While the design of Peter Eisenman became tangible, discussions only intensified. One of the main critique is that a monument for Jews only would create a ‘hierarchy’ in the ‘victimship’ of Nazism. Other monuments, such as for Roma and Sinti, homosexuals or disabled people, won’t have the same dimension. And why would one make a difference between Jewish, political, homosexual or other victims of the Nazi’s? Was the Holocaust even different than the Porajmos? Other critiques thought that the monument would be too artistic, or too much a sensational ‘tourist attraction’ that wasn’t sincere. In 2003, the construction works were temporarily brought to a standstill when a newspaper found out that the producer of the anti-graffiti coating had produced Zyklon B, the gas that was used in the gas chambers, during wartime. The leading architect, Peter Eisenman, decided to continue working with this company.

The Holocaust Monument under construction.

Peter Eisenman, besides the architect also the mastermind behind the Holocaust memorial, stated “This is a place of no meaning” – and did explicitly not explain what the highly abstract monument resembles. For Eisenman, the Holocaust memorial had to break with the tradition of other memorials. “The scale and dimension of the Holocaust makes every attempt to describe it in traditional ways inevitable to a hopeless project. Our memorial tries to develop a new idea about remembering that clearly distuingishes from nostalgia.” This new concept of remembering had to be an experience. “Nowadays, we can only understand the past by an experience in the present day.” That is quite much all. Thoughts are absolutely free. “When a swastika is graffitied on the memorial, this is a reflection of people who feel this way. When it stays there, it is a reflection of which the government thinks about it that people paint swastikas here. I can not influence that. There will be children that play tag and mannequins that strike a pose. The location is not howly.” Thus the responsible architect. The memorial was inaugurated at the 10th of May 2005, exactly 60 years after the War’s end. The time had come to compare expectations with experiences.

How will you -as an average, relatively informed visitor- experience the Holocaust Memorial? After telling your social network that you plan to visit Berlin and the Holocaust memorial, your friends who have been there probably told you that it resembles a graveyard. In this fictive graveyard, the grey steles are the coffins – which are given posthumously to the Jews. The colour grey is chosen for being the colour of ash, referring to the bodies that were burned. However, a couple of questions remain. A very obvious question concerns the meaning of the the number of steles. You won’t find information about this at the location itself – so you already feel that you misunderstand the memorial. When you get to know that there are 2711 steles, you may only conclude that this number has no meaning. Why is the ground uneven? Should you look for the spot where the steles are the highest? And why are there over a hundred ‘coffins’ implemented in the busy pavement? Does this make (unaware) passers-by desecrators of a grave? Why would an architect do that on purpose? And what to think of visitors of the Holocaust memorial that jump from stone-to-stone? Walking through the memorial, you’ll even experienced people playing hide-and-seek. Walking out of the memorial, you will see the average sight-seeing tourist taking a snapshot while smiling towards the camera. Your experience probably ends by standing aside, looking over the memorial for a while. You may be disappointed because you haven’t got the feeling that you’ve learned something, or ‘felt’ a message. And only if you are lucky, you’ll find an arrow pointing you to the underground ‘information point’…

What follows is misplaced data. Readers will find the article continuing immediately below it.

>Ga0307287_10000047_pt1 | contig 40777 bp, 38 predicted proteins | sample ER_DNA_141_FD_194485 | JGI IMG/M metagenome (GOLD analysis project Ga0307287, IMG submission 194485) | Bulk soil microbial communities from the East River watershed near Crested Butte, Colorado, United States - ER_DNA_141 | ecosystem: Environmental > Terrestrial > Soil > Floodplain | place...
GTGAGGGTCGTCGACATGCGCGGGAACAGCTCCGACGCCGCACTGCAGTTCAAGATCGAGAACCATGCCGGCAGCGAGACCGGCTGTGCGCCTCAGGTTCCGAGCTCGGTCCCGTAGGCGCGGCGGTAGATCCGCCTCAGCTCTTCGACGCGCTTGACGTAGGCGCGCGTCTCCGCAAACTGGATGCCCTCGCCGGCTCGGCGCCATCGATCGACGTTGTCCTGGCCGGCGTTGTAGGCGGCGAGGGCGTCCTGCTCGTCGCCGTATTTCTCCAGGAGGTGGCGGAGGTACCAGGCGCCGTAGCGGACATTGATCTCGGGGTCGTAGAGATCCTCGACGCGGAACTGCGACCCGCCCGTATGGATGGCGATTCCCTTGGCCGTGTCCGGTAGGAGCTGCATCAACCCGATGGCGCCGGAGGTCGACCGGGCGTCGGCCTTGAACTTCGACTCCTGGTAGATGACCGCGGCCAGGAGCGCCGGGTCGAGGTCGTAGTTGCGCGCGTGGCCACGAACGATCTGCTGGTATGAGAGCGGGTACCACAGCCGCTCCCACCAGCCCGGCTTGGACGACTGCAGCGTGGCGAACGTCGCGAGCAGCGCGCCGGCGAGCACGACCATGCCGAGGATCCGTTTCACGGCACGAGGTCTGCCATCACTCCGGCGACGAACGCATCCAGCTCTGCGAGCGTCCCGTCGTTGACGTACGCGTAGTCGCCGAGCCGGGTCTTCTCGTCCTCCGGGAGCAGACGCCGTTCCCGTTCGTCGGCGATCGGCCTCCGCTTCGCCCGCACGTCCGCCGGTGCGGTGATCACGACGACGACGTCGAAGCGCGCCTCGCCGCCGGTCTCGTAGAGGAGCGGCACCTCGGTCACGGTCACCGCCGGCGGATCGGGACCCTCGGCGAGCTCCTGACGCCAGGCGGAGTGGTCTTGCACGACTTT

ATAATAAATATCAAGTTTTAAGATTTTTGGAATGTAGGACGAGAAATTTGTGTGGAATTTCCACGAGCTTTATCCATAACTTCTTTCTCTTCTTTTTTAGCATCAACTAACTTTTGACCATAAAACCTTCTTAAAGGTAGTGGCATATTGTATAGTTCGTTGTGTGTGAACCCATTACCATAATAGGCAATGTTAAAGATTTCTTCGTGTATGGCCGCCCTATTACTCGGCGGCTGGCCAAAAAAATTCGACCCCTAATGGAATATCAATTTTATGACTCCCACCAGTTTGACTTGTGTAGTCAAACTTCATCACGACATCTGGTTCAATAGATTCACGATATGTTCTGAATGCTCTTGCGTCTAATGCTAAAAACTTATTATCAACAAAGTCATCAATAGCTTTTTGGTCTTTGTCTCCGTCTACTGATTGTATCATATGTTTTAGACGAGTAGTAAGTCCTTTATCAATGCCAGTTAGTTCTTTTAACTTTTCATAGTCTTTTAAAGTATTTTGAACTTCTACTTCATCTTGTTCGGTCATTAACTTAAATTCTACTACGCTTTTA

Taken everything into account, I think we all agree about the importance of a central and spacious location to remember the Holocaust. The intention of Eisenman -using an experience to remember the Holocaust- may be interesting. Unfortunately, and Eisenman already realised this, people behave questionable: they will pose at group-photos and children will run and play. For them, the absence of information about the Holocaust and a clarification of the memorial makes that the level of abstraction is too high. After all, even an informed or a frequent visitor can’t tell whether the Holocaust memorial resembles a graveyard, or not at all. This lack of clearness may easily lead to dissatisfaction at the first place. Understandable, because – wouldn’t it be desirable here, to have a memorial that makes a strong statement that everyone understands? However, I’ve noticed that the shortcoming of clarity has a side-effect. It really keeps me thinking, and brings up many questions about what it remembers after all: the Holocaust…

The Holocaust Memorial (Berlin-Mitte, April 2014. Photo by Joep de Visser)